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Last year we saw the extent to which the COVID-19 pandemic affected different aspects of our lives. Now, as we begin to emerge from the pandemic and “return to normalcy”, it’s time to consider to what extent the pandemic has shaped our lives. If anything, the pandemic has illustrated how important social interaction is for our overall well being. But after being deprived of social interactions for over a year, social lives are proving to be more difficult than we remember. 

After months of Zoom classes and being separated and isolated from friends, the sudden return to pre-pandemic sociability is proving to be harder than anticipated for college students. Unsurprisingly, we have grown accustomed to the life of going to class from bed and generally needing less energy to go about our days. When we no longer have to worry about expending energy on social interactions, we get used to it. The lack of social events over the past year has been a detriment to our social skills and batteries. 

At the beginning of this semester, I found that I was struggling between two things: wanting to experience everything I missed out on during my freshman year and over-depleting my social battery. I’ve always considered myself an extrovert but the first couple weeks back at school this semester threw me right into an existential crisis where I began to doubt whether I was truly a people person or not. I mean, how could I be if I didn’t have the energy to go out on both Friday and Saturday night? 

It wasn’t until I finally voiced these feelings to my roommates that I realized I wasn’t the only one feeling this way. Of a survey of 20 college students, 60% reported feeling that their social batteries (i.e. tolerance for social settings) is lower than it used to be. None of us are alone in feeling this way. It makes sense that after a year and a half of going to school from our rooms and primarily talking to friends over FaceTime or Zoom, we need some time to readjust and remind ourselves what it’s like to interact with people in person, where mute buttons and “camera off’ aren’t options.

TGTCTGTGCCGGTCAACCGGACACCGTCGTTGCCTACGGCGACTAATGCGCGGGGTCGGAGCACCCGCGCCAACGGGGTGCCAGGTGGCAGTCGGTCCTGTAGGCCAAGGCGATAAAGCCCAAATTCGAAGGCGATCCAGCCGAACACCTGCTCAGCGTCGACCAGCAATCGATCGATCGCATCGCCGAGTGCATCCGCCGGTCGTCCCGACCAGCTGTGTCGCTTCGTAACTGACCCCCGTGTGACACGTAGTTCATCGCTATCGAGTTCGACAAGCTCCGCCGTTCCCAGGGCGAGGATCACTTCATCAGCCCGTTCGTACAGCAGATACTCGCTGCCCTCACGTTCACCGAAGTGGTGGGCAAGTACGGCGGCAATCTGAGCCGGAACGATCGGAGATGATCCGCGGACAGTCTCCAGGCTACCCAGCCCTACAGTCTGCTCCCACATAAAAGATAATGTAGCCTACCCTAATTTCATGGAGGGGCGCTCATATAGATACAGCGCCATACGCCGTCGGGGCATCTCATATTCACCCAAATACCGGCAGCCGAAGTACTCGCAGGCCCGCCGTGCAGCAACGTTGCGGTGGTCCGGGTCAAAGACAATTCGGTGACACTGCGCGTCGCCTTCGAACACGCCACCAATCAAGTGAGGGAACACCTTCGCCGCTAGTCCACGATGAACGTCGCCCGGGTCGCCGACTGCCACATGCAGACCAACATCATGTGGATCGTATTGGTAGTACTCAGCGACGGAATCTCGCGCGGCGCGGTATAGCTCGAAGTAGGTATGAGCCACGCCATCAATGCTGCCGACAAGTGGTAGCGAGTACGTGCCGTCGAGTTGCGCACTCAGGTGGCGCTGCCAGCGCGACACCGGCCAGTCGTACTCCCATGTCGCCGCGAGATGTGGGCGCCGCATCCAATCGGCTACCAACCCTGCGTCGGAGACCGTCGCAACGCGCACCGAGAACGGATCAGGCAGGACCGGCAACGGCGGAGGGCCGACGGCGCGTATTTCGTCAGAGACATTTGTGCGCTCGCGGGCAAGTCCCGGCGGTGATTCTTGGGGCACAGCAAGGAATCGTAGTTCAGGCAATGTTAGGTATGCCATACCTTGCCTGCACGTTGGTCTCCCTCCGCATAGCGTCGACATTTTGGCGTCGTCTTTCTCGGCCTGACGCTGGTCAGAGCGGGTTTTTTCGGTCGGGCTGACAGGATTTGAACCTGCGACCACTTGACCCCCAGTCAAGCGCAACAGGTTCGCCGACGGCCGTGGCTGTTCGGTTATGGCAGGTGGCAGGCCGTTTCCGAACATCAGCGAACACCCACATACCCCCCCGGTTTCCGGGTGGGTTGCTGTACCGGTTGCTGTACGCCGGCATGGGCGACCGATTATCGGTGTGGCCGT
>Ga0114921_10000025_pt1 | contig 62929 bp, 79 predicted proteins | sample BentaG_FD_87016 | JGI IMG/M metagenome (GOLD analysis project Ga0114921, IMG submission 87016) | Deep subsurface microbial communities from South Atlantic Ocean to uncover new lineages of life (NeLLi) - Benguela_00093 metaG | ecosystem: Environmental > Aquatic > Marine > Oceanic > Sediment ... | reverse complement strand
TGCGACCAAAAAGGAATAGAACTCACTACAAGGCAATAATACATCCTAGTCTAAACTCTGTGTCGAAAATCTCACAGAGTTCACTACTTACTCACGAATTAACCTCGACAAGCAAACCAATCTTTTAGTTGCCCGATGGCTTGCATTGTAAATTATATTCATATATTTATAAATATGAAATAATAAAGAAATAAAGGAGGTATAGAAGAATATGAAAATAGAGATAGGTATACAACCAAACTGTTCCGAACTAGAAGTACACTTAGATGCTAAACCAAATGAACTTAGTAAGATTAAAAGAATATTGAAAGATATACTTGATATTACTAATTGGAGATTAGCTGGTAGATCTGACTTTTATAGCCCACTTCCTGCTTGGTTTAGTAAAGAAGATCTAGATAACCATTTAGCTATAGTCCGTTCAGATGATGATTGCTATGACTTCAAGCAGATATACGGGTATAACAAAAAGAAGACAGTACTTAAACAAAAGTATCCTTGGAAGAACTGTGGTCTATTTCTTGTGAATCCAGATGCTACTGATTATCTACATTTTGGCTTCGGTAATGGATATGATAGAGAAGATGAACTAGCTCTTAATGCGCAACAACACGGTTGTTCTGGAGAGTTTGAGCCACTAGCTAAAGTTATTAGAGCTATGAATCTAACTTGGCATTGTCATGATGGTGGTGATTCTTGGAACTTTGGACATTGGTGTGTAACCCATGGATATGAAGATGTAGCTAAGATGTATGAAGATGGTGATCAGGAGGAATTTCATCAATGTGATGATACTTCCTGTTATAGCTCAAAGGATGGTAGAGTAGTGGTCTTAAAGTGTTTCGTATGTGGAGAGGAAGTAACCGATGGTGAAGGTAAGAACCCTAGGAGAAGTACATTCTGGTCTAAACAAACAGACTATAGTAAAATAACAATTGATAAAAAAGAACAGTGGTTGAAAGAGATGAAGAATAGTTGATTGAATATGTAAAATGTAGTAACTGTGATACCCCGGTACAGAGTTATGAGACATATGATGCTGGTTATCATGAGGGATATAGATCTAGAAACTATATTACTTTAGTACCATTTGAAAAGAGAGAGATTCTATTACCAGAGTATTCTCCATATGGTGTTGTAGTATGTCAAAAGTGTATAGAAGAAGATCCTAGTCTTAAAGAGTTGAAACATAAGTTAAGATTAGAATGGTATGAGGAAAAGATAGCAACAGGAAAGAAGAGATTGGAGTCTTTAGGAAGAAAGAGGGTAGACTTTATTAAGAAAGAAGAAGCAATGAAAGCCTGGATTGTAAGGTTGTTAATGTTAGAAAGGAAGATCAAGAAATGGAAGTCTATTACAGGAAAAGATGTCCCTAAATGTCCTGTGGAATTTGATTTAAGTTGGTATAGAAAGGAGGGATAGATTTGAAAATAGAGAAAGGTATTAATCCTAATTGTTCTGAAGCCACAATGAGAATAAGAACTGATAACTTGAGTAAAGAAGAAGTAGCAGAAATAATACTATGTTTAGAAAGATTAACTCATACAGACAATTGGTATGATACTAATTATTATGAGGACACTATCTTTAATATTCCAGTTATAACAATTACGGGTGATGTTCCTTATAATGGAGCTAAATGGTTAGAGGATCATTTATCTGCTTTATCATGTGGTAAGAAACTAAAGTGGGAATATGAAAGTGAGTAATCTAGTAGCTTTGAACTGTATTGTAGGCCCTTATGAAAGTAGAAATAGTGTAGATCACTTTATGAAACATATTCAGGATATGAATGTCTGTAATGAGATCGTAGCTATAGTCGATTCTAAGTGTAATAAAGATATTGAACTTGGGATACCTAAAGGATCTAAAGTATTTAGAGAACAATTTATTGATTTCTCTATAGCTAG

In the same survey, 60% of participants also reported that they feel as if they have forgotten how to be social creatures or how to use their social skills. One participant wrote, “I find I’ve almost forgotten how to form solid friendships, and it’s taken some time to relearn these skills.” These kinds of feelings are unsurprising given the amount of time we spent not employing our social selves. As we hid behind laptop and phone screens, it became far too easy to communicate without actually connecting with others. Now that we don’t have those same crutches anymore, it is proving to be quite difficult to bring to the table the same energy we used to pre-pandemic. 

So, don’t let the snap stories fool you, you are under no obligation to be back at 100% sociability. 

You shouldn’t feel guilty for not wanting to go out every time the opportunity arises. If this pandemic has taught us anything, it’s that personal boundaries are important and people can learn to respect them. Moral of the story? You’re not alone. So take the night off, curl up in bed, and watch a movie if that’s what your heart desires. 

🔖 Related: Does Social Life in a Pandemic Really Exist?
Roshni is a second-year student at Tufts planning to major in biopsychology. When she isn't doing homework, she's either reading, watching Netflix, spending time with friends, or scrolling mindlessly through different clothing stores.
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